Mission Impossible: America at War with Itself in its Indian Policy
Allowing that the American Civil War pitted North against South, it’s fair to characterize America’s un-civil war as that which the “Great Father” in the eastern seat of government waged against Native Americans in every corner of the union, but particularly in the west as it removed/exiled indigenous people consistently in that direction where they could be segregated and destroyed at leisure in the name of Manifest Destiny. Even for well-intentioned Indian agents, superintendents and commissioners, humanity often gave way to expediency, and honor fell prey to avarice and bureaucracy. Native American Tribal Histories, 1813-1880, provides comprehensive access to the written records of this tumultuous time.
Brigham Young, first Governor of Utah Territory and ex officio Superintendent of Indian Affairs for that territory famously opined that, in coming to terms with the Indians, “…even aside from the aspect of Christian duty, I am satisfied it will be cheaper to feed them, than to fight them.” The unspoken subtext of this statement is that the Indians were considered largely an economic problem, and that fighting them was never off the table.
Beyond pretensions to Christian charity, the United States government failed spectacularly in meeting its treaty obligations to feed the Indians, much less guaranteeing their security. When recognition of tribal sovereignty proved incompatible with the colonial project the government reverted to the Old Testament approach to resolving differences: total war. In the ruinous decades-long military campaign against America’s original people this country went to war with itself and its democratic ideals in no lesser degree than it did in the contest between the Blue and the Gray.
Governor Young’s sage advice was echoed by the agents and officials themselves, as for instance by Oregon Superintendent for Indian Affairs Absalom F. Hedges writing to his superior, George W. Manypenny regarding the dire conditions prevailing at Oregon’s Coast Reservation in January 1857 in the midst of a severe winter.
Shall I have the odium of allowing these poor Indians to starve and thereby force them to commit robberies and murders to obtain the means of sustaining life? God forbid! I will run the risk of incurring your displeasure by using the funds sent me for other purposes to feed these people so long as there is a dollar of it left.
Again, in February 1857, Hedges made the case that not honoring the treaties and the humanity of the Indians would lead to war:
I have so constantly urged upon your attention the fact that to desist from feeding these Indians is tantamount to a declaration of war with them, that I deem it unnecessary to say anything more in extenuation of the course I have adopted in this matter.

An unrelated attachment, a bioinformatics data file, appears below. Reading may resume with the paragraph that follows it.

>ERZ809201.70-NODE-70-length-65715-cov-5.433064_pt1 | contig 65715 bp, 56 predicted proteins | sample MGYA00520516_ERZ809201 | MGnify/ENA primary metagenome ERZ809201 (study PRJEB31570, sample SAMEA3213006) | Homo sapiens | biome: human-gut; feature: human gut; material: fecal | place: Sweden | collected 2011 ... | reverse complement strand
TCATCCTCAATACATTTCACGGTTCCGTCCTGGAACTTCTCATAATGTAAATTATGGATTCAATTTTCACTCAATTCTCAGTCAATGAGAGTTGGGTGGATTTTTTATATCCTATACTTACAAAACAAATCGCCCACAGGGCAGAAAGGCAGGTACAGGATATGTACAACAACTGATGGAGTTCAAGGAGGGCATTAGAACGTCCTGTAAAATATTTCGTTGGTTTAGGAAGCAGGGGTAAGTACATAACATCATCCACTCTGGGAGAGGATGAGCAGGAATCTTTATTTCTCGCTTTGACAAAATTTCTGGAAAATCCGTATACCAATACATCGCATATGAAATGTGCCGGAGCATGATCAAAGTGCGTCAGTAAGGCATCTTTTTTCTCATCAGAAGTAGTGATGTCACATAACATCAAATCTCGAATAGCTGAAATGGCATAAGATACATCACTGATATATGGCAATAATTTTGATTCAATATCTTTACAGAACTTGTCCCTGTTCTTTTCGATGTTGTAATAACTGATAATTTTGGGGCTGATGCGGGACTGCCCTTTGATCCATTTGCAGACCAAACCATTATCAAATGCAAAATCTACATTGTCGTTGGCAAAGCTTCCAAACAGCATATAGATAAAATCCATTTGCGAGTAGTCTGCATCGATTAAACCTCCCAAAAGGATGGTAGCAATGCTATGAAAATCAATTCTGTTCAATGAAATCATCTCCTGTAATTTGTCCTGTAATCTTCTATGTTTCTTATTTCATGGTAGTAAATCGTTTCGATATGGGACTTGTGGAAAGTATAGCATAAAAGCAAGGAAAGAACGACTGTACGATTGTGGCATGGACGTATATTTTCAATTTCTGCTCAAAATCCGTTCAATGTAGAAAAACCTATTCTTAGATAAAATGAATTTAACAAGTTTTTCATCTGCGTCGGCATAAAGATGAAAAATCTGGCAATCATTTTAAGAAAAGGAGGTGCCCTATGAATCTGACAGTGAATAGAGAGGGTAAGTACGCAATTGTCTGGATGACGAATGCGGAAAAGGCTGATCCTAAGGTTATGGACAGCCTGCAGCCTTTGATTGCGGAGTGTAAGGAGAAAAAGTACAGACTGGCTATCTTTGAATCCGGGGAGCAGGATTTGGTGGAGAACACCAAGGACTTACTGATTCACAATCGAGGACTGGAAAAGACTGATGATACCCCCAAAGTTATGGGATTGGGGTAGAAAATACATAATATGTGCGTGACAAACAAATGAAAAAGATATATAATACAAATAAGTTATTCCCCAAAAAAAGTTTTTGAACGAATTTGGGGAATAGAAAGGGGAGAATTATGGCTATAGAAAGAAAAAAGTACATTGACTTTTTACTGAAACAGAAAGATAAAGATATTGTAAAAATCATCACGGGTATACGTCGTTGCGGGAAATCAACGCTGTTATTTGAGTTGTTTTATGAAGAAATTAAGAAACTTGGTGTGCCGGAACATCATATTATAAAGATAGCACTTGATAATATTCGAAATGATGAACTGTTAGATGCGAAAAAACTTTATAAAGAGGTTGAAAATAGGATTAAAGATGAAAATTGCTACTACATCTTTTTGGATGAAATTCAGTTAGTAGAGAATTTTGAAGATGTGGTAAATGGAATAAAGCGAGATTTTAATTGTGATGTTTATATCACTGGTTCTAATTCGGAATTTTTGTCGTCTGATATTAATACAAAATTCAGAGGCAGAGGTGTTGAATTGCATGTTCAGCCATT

The vacillation of Indian policy between appeasement and annihilation was explicit in the conflict between Indian Agent Amos E. Rogers, in charge of Oregon’s Klamath Agency, and Col. C.S. Drew, in charge of keeping the peace in that fractious district. On August 1, 1863, while the Civil War was raging east of the Rocky Mountains, Rogers described the hostility he was encountering from Col. Drew in a letter to Oregon’s Superintendent of Indian Affairs, J.W. Perit Huntington. The spark for Drew’s diatribe excerpted below concerned the taking of clothes from a clothesline and possibly the theft of a horse from White settler John S. Love by an Indian known as “Klamath Joe.”
On the evening of our arrival at the big lake--immediately after the remark that he the next morning would tell the Indians to bring in the stolen horse &c., Col. Drew said! "When I get established here, I shall muster the Indians every day for roll call and make every one answer to his name! No Indian shall leave here either, without a pass from me. I shall plow up a piece of ground next spring, and by G-d they have got to put it in too--if it has to be done at the point of the bayonet! I will show Uncle Sam that there is a way to get along with Indians without having a set of whining Indian-sympathizing agents about to make promises to Indians never to be fulfilled.”
Despite his heated rhetoric, Col. Drew was only being honest about the government’s non-fulfillment of most of the promises it had made to Native Americans, from the fulsome commitments of the treaties right down to the shoddy quality of the annuity goods shipped to western agencies from eastern markets at costs many times greater than the value of the goods themselves. But Drew was just getting started:
The Ind. Dept. is decidedly the damnedest humbug--from the highest to the lowest--from the head to the very tail--that ever existed, or ever could be conscious of--Commissioner Dole, at the head of the Indian Bureau at Washington--is a d----d old Indian sympathizer--whining about after the style of “Old Beeson” of ‘Oregon Indian war' notoriety--and from him on down they have about as much knowledge of the Indian character as my horse has! Old Dole is a fair specimen of all the old fogies about Washington, Lincoln included. I would just like to get a whack at them. I can show to them, and the whole world, that the Ind. Dept. is directly and indirectly responsible for the murder of every white man by Indians on this coast.